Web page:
When you make a point of exploring the outer limits of rock’n’roll, there are moments when you are compelled to acknowledge that what you are really listening to is a bunch of grown men making a horrible din.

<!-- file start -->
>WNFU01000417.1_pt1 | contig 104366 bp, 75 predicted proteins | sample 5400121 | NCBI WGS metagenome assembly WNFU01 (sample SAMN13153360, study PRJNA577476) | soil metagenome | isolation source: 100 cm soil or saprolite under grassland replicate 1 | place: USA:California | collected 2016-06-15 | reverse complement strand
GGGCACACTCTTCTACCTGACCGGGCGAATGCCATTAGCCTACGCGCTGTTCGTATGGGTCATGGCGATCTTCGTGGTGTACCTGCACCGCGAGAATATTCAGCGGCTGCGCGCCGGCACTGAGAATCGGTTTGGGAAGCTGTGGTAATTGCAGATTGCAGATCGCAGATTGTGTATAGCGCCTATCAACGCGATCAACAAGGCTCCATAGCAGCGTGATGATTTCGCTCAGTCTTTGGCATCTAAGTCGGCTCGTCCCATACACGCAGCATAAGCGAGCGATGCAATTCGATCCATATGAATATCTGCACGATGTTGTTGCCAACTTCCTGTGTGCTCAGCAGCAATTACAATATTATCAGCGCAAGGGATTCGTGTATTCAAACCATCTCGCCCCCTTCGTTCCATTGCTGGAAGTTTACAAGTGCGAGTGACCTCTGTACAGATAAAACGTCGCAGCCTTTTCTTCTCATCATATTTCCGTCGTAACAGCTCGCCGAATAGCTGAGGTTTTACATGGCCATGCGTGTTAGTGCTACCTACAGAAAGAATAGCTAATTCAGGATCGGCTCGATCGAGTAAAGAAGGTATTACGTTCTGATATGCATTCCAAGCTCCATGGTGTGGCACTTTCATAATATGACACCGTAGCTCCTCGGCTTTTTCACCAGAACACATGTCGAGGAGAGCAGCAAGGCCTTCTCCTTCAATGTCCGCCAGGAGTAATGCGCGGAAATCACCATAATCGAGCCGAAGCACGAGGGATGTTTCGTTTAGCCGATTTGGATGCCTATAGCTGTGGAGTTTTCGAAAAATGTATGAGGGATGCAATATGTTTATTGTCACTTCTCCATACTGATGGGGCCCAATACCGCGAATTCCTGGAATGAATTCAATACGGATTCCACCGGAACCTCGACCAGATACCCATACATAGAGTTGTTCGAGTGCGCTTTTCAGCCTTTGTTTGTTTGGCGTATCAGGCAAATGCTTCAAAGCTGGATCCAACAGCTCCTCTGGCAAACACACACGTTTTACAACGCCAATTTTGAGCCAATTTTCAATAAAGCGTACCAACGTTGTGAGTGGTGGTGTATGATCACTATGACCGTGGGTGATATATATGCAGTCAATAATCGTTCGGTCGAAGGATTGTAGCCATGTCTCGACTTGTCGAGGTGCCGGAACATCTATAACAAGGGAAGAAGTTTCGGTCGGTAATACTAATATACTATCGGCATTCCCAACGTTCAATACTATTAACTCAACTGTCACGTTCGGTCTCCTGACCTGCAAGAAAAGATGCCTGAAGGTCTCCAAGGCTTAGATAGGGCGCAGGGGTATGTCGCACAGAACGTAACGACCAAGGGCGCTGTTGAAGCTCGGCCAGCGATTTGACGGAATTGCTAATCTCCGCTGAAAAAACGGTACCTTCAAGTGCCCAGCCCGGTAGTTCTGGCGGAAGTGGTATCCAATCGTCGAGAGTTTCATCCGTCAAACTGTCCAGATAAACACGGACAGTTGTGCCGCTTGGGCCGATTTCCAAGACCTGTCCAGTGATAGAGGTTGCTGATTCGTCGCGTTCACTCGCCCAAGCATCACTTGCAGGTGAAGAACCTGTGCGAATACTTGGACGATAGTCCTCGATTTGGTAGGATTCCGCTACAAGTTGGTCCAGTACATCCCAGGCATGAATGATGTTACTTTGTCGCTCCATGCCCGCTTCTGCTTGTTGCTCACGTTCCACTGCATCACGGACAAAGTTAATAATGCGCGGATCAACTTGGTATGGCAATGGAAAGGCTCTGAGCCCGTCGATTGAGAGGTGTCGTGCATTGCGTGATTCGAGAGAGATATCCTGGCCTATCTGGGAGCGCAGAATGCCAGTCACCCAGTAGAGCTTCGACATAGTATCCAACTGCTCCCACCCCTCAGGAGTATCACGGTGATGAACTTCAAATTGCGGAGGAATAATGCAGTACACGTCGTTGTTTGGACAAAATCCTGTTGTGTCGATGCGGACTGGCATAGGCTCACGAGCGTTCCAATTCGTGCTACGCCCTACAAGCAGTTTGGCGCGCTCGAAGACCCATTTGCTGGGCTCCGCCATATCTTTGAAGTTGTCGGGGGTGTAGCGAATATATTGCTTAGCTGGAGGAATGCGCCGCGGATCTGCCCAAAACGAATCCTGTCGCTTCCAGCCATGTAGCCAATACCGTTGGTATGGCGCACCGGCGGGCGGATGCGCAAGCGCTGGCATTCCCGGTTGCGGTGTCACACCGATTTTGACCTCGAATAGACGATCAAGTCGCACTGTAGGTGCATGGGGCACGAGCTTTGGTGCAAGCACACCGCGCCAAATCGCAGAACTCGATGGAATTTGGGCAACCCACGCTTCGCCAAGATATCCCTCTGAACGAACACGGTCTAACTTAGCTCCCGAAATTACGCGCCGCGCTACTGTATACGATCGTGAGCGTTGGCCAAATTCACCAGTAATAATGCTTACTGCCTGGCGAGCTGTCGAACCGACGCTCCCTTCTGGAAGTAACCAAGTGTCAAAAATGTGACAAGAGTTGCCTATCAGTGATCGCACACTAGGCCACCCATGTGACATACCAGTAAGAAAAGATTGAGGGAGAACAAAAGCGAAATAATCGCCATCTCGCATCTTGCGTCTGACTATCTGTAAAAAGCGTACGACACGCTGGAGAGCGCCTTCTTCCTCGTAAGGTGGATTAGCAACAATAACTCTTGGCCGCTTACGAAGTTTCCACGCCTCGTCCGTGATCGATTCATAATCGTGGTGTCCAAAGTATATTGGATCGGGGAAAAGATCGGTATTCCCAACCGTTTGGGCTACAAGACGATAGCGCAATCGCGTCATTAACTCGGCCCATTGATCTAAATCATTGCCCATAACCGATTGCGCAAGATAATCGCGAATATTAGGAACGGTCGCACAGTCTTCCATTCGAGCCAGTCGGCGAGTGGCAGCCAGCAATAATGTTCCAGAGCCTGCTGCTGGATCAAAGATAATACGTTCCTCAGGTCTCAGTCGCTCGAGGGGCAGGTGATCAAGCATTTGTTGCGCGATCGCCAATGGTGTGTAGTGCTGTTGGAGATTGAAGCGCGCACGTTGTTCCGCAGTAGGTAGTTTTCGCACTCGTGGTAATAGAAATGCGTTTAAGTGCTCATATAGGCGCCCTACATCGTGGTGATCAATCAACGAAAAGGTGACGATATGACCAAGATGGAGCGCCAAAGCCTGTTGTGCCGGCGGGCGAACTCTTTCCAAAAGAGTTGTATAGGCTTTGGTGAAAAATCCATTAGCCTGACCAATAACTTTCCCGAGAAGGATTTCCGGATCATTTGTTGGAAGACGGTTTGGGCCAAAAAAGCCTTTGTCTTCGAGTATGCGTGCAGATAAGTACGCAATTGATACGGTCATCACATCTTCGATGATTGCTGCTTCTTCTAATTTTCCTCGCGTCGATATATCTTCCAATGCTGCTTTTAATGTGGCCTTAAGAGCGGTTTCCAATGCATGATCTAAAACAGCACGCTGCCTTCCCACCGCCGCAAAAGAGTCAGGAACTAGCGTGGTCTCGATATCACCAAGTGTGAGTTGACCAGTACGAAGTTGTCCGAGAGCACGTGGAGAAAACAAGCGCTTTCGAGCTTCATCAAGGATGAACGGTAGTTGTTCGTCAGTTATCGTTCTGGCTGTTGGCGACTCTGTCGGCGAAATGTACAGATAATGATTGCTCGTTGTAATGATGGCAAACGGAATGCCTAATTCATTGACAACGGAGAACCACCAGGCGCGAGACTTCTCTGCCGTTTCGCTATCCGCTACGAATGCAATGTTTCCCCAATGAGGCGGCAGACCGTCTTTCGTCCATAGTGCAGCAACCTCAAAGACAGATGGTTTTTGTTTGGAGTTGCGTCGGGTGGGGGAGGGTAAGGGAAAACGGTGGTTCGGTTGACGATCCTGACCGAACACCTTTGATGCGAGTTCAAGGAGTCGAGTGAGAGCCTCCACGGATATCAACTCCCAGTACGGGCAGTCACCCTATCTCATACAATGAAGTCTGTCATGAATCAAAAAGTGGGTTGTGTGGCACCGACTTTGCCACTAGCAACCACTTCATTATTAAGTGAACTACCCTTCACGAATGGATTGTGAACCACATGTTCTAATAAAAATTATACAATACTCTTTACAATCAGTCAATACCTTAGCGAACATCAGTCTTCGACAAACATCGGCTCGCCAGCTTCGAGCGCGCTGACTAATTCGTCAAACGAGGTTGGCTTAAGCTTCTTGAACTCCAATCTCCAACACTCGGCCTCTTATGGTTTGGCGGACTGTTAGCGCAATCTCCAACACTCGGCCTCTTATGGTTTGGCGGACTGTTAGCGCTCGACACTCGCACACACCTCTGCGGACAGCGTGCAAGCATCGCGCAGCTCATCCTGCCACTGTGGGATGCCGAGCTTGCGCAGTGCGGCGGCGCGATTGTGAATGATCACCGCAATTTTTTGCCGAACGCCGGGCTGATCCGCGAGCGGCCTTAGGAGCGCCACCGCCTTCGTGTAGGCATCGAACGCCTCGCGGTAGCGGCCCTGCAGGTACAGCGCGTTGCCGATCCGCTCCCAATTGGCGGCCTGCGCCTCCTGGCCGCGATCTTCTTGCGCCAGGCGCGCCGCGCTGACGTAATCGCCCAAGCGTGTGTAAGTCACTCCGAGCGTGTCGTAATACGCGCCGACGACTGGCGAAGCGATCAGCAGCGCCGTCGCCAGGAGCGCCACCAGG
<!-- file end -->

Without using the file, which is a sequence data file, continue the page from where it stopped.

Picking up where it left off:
But while deliberately exposing oneself to the sound of Mats Gustafsson blowing his saxophone so hard it’s a miracle he doesn’t have a rectal prolapse, might seem ludicrous at first, the often overwhelming power of noise continues to draw in a small but dedicated audience. The main reason for this, and for Cuts Of Guilt’s ability to sustain interest throughout is that such sonic chaos perennially teeters on the line between idiotic cacophony and mesmerising inspiration. Merzbow’s solo work is often impenetrable. But here he sounds liberated by the lateral improvisational arcs pursued by his collaborators. Sonic Youth man Thurston Moore’s feedback and dissonance almost echo the noise legend’s coruscating squall, and Balázs Pándi’s linear rhythms keep everything within sanity’s grasp. Not for the faint-hearted, of course, but no less engaging for that.